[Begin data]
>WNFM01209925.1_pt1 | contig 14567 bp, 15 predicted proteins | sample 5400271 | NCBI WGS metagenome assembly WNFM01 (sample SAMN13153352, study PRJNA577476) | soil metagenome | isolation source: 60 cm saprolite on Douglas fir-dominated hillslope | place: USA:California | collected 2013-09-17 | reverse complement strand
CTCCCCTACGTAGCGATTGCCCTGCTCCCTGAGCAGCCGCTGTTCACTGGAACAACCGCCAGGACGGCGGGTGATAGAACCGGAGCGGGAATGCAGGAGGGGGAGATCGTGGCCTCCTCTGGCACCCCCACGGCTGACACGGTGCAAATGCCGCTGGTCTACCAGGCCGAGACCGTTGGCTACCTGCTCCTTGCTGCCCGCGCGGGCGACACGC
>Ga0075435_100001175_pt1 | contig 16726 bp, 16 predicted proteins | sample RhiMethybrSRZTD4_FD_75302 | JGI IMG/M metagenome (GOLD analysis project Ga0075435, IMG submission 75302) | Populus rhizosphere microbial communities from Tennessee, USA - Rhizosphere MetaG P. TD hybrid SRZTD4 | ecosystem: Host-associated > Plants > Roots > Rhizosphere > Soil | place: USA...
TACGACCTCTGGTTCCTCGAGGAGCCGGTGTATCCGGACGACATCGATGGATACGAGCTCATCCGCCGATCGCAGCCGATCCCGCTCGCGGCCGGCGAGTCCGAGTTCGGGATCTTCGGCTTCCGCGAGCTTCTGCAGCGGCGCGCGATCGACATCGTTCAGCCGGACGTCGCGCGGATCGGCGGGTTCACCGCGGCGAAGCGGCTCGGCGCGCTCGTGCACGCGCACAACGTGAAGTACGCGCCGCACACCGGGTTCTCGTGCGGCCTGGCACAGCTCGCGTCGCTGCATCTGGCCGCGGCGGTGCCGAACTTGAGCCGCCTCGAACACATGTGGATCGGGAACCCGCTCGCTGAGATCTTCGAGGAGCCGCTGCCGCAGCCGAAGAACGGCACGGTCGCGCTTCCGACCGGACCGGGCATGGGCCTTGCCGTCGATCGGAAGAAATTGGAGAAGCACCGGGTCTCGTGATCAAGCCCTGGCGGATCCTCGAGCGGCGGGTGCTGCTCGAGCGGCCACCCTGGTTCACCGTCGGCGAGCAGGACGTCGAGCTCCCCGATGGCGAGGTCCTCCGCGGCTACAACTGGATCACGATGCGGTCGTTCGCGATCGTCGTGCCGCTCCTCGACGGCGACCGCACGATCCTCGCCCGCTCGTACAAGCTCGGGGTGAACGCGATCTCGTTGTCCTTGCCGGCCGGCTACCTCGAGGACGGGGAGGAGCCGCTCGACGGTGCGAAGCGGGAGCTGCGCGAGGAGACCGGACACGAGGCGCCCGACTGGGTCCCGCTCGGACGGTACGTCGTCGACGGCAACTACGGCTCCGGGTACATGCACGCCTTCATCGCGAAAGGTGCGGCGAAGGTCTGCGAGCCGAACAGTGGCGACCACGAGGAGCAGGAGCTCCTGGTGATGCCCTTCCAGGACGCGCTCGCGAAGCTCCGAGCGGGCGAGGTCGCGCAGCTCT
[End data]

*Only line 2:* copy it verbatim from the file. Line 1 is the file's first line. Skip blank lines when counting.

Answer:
CTCCCCTACGTAGCGATTGCCCTGCTCCCTGAGCAGCCGCTGTTCACTGGAACAACCGCCAGGACGGCGGGTGATAGAACCGGAGCGGGAATGCAGGAGGGGGAGATCGTGGCCTCCTCTGGCACCCCCACGGCTGACACGGTGCAAATGCCGCTGGTCTACCAGGCCGAGACCGTTGGCTACCTGCTCCTTGCTGCCCGCGCGGGCGACACGC